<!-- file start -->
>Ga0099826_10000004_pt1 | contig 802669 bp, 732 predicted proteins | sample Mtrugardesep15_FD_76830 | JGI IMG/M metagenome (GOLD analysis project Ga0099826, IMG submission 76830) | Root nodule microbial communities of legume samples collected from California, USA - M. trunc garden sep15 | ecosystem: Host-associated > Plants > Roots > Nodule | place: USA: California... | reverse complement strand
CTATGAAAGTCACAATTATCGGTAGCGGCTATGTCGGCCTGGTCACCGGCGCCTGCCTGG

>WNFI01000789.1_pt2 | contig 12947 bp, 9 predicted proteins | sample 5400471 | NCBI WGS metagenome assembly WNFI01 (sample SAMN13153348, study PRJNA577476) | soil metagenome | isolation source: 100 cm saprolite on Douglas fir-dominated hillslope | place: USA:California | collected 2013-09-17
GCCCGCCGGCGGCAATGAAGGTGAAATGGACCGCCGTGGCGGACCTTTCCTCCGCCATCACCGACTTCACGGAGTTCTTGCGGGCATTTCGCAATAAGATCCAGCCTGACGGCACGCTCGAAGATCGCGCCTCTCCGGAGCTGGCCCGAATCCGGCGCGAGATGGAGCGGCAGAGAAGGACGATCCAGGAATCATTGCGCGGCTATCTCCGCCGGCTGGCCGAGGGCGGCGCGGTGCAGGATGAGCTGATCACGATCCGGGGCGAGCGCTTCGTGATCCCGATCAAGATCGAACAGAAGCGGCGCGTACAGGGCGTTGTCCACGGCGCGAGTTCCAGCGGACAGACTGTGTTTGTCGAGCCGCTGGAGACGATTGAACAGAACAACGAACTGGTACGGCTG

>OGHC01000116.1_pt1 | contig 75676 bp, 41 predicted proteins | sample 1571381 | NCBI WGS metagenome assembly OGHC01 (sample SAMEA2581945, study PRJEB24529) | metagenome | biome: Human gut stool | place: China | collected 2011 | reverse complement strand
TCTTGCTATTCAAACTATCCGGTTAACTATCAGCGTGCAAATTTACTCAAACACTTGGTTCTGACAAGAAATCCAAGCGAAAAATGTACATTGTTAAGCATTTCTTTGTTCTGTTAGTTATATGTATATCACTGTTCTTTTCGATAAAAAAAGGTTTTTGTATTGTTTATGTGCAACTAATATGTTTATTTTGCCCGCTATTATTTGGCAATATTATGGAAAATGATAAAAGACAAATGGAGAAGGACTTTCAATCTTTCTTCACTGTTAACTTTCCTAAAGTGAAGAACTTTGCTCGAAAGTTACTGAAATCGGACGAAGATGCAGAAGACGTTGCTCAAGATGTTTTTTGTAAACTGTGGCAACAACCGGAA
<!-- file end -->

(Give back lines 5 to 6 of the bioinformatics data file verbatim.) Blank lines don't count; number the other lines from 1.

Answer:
>OGHC01000116.1_pt1 | contig 75676 bp, 41 predicted proteins | sample 1571381 | NCBI WGS metagenome assembly OGHC01 (sample SAMEA2581945, study PRJEB24529) | metagenome | biome: Human gut stool | place: China | collected 2011 | reverse complement strand
TCTTGCTATTCAAACTATCCGGTTAACTATCAGCGTGCAAATTTACTCAAACACTTGGTTCTGACAAGAAATCCAAGCGAAAAATGTACATTGTTAAGCATTTCTTTGTTCTGTTAGTTATATGTATATCACTGTTCTTTTCGATAAAAAAAGGTTTTTGTATTGTTTATGTGCAACTAATATGTTTATTTTGCCCGCTATTATTTGGCAATATTATGGAAAATGATAAAAGACAAATGGAGAAGGACTTTCAATCTTTCTTCACTGTTAACTTTCCTAAAGTGAAGAACTTTGCTCGAAAGTTACTGAAATCGGACGAAGATGCAGAAGACGTTGCTCAAGATGTTTTTTGTAAACTGTGGCAACAACCGGAA